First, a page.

Murders, kidnappings, looting of Hindu families are on high all around the Pakistan. They are selling their properties at cheap rates and wrapping up their businesses at the cost of big losses. In the recent months 37 Hindus have left Pakistan for India due to security reasons. Hundreds of Hindu families leave Pakistan for India or other countries every year to find safe places for them. Fear has spread among the Sikhs and Hindus of Pakistan after the atrocious beheading incident involving a young Sikh man because of his refusal to convert. Furthermore, the Pakistani State has failed to protect the rights of the religious minorities which has left them feeling helpless while living with daily fear. Since the Taliban fanatics identify Pakistani Hindus as people of India, it has left Pakistani Hindus feeling helpless and with a sense of homelessness because they feel that they are being pushed out of Pakistan and at the same time not readily being accepted into their original home country.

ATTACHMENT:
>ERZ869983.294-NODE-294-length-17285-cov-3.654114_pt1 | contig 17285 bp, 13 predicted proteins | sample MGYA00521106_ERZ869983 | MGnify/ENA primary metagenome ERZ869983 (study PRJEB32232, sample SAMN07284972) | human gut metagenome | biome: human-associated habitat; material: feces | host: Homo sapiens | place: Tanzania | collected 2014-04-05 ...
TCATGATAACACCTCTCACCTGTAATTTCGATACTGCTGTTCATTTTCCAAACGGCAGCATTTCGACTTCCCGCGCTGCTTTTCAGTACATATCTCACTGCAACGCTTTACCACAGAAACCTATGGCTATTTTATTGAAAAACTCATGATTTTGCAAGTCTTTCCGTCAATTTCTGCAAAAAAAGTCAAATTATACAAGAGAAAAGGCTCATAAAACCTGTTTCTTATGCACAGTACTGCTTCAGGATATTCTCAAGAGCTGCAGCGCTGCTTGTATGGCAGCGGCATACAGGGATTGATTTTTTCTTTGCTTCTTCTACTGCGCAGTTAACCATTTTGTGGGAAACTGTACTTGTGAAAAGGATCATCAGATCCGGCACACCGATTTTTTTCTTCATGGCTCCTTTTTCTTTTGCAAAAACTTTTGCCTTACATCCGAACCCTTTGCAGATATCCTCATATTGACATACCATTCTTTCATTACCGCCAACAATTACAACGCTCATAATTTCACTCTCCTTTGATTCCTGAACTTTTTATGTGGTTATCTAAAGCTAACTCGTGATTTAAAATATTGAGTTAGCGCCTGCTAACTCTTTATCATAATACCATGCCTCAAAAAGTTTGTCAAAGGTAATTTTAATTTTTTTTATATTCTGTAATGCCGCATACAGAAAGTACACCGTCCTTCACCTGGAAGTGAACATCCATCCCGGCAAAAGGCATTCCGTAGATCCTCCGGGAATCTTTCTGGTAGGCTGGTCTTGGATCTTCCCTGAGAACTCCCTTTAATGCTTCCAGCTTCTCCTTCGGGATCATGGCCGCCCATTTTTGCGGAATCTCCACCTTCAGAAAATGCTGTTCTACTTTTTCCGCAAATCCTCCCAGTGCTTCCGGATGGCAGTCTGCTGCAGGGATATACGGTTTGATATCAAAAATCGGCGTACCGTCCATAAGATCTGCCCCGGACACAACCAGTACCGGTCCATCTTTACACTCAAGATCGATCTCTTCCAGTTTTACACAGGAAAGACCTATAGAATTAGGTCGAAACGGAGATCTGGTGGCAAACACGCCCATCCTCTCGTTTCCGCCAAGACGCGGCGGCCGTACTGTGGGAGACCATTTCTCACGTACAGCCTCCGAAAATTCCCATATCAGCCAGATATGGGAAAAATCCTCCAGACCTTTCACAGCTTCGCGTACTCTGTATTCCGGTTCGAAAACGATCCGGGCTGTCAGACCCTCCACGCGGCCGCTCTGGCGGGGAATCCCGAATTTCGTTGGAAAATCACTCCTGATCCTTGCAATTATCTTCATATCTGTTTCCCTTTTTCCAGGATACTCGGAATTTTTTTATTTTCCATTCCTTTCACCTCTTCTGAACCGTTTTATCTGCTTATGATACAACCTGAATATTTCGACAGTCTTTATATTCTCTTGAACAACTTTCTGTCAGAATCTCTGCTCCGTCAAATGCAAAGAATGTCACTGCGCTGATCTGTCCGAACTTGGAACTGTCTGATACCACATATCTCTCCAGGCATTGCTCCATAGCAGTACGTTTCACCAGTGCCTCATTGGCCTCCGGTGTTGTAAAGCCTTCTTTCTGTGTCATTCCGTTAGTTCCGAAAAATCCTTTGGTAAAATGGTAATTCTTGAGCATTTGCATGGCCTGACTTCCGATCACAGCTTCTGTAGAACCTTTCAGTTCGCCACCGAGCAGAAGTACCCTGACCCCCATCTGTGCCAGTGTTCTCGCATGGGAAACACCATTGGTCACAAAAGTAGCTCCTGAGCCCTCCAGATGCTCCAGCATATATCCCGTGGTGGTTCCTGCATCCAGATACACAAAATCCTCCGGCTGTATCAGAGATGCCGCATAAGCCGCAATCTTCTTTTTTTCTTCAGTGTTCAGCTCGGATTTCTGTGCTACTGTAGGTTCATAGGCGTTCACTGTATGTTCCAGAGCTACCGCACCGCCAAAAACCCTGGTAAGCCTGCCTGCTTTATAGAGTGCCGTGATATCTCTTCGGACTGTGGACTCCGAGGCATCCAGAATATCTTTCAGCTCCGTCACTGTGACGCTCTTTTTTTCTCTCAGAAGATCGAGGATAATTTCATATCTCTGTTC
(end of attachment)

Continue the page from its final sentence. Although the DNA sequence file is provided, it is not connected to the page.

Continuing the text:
A Hindu is being beaten by the Muslim clergy to convert to Islam. Photo by Chakra website.

The Asian Human Rights Commission has estimated that every year more Christians and Hindus are forcibly converted to Islam. An activist and council member of the Human Rights Commission of Pakistan, Amarnath Motumal, stated that Hindus are targeted due to many local Muslims seeing them as kafirs (non-Muslims) and therefore of lower class as well as evil. Threats are commonly given by the dangerous kidnappers that if they are reported, the families will hear of their daughter’s death. Motumal said that the word “Hindu” has become an insult and almost a shame for all Hindus in the Islamic state of Pakistan because of impoverished state 90% of Hindu families live in. He addressed that the government and others in power are to blame for the lack of rights available to the Hindu community.

It is feared by his family that he would be killed if he does not embrace the Islam or pay the ransom of rupees ten million.

SUGGESTED ACTION: